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Dr. Silas F. Starley deplores what he considered errors generally taught and accepted in the late 19th century in Two Obstetrical Heresies . “The first is the part that membranes containing the amniotic fluid and the foetus play in effecting dilation of the os uteri in the first stage of labor.The second is the supposed necessity for waiting for their rupture and the escape of the waters before applying the forceps, in every case, without exception.”
Silas F. Starley (1823-1887) was born in Alabama and moved to Texas with his family in 1837. He graduated from the University of Louisville School of Medicine in 1854 and spent his professional career in Texas, ending his career in Corsicana. He was President of the State Medical Association of Texas (Texas Medical Association) in 1883 and wrote articles in Texas medical journals on various topics including obstetrics, vascular tumor, and pneumonia.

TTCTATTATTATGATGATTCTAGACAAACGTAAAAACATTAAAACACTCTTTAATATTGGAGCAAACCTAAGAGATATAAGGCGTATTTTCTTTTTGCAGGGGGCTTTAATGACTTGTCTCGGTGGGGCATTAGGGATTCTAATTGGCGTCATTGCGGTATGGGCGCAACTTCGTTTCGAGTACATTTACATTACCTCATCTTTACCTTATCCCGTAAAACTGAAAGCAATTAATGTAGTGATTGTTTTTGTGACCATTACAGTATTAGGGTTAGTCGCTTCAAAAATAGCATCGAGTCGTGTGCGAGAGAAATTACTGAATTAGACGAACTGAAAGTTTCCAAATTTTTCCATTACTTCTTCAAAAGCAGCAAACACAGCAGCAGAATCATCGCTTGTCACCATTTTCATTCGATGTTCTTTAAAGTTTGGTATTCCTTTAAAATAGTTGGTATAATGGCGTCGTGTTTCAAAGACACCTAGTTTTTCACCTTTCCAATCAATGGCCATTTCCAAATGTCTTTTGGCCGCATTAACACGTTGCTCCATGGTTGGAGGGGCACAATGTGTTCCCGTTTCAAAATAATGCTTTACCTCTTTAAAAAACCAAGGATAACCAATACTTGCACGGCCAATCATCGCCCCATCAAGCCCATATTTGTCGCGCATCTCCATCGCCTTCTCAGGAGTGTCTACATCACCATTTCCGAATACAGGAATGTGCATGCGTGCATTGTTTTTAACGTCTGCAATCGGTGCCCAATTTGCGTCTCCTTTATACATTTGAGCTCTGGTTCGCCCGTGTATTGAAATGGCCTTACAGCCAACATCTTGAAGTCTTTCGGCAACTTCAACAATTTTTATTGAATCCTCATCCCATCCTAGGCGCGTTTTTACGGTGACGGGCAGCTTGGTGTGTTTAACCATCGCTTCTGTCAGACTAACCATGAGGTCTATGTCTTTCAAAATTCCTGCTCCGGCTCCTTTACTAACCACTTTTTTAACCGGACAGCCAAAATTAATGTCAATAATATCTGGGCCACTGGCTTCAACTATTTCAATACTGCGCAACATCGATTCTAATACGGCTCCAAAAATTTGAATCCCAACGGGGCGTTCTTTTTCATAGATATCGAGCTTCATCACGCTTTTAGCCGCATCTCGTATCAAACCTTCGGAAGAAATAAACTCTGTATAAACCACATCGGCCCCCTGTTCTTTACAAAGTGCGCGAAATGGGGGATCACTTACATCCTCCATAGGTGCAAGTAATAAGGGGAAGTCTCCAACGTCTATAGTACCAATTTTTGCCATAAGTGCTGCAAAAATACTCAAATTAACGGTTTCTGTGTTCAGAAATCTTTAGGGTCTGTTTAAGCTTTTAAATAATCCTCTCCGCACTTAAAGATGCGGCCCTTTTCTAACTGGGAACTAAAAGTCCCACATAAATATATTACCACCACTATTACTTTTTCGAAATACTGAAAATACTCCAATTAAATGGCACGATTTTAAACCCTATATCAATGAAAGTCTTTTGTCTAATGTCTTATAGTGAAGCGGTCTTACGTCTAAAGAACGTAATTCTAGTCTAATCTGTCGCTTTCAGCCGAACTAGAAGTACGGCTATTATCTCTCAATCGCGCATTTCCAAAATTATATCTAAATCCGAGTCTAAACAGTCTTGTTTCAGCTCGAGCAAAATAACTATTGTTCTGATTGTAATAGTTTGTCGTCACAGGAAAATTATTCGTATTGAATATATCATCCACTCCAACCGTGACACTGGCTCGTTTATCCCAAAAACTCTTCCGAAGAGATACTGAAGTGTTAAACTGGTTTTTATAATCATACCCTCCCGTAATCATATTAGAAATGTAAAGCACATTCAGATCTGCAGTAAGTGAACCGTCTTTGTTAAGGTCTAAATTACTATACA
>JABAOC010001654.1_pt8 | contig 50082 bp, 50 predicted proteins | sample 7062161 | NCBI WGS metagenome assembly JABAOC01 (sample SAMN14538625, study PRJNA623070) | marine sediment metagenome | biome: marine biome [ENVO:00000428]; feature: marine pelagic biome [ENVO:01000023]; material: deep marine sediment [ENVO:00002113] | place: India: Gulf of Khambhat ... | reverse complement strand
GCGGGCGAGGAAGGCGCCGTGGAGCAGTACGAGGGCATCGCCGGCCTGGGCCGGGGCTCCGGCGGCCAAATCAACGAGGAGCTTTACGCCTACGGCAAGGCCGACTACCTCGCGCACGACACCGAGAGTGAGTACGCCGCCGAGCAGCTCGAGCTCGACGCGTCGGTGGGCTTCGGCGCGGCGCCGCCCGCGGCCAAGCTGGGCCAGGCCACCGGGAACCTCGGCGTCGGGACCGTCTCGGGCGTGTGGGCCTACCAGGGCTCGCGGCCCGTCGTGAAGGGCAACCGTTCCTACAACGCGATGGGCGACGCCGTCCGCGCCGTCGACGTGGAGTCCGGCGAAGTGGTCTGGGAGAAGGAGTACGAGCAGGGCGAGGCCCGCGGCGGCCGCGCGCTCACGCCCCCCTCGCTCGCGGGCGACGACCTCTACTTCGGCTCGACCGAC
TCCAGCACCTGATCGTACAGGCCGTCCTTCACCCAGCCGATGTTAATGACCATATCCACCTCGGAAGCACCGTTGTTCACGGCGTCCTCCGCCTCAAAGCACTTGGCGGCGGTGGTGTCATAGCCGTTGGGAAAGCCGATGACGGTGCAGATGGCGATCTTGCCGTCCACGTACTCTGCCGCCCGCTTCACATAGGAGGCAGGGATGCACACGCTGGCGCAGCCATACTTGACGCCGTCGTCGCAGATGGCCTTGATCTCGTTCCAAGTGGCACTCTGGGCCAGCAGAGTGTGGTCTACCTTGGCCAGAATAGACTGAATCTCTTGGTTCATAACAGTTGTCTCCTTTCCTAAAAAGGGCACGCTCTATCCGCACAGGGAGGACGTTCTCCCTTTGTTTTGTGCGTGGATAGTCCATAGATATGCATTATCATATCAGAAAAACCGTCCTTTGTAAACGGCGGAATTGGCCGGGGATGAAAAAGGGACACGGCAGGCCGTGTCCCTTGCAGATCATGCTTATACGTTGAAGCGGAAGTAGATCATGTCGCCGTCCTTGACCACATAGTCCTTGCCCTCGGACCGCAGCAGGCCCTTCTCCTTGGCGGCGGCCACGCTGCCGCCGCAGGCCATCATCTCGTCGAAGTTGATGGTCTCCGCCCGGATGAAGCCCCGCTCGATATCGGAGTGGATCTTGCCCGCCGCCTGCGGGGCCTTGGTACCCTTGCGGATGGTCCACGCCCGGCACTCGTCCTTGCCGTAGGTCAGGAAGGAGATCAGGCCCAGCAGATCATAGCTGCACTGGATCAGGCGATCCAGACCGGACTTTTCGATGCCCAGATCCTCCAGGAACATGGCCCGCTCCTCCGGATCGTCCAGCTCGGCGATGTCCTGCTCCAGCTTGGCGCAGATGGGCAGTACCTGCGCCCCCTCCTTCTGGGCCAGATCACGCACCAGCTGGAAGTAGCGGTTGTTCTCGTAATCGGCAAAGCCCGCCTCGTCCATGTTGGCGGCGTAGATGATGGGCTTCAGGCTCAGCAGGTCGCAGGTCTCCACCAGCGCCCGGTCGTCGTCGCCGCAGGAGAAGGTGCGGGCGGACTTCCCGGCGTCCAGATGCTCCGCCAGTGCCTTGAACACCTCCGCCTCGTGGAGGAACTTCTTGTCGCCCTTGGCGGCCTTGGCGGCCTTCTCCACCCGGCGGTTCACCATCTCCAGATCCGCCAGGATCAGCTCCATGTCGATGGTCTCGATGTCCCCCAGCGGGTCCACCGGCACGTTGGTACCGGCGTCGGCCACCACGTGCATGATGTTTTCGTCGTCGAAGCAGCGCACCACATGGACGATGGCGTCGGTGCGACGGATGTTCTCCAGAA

Texas State Historical Association, http://www.tshaonline.org/handbook/online/articles/sat05 , accessed 10/16/2012.
Texas Physicians Historical Biographical Database, http://www4.utsouthwestern.edu/library/doctors/doctors.cfm?DoctorID=16809 , accessed 10/16/12.
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Obstetrics, Labor Stage Third, Obstetrical Forceps, Fetus, Amniotic Fluid, Medical History 19th Century, Texas
Health and Medical Administration | Medicine and Health Sciences
Starley, Silas F., "Two Obstetrical Heresies" (1886). Texas Medical History E-Books. Book 2.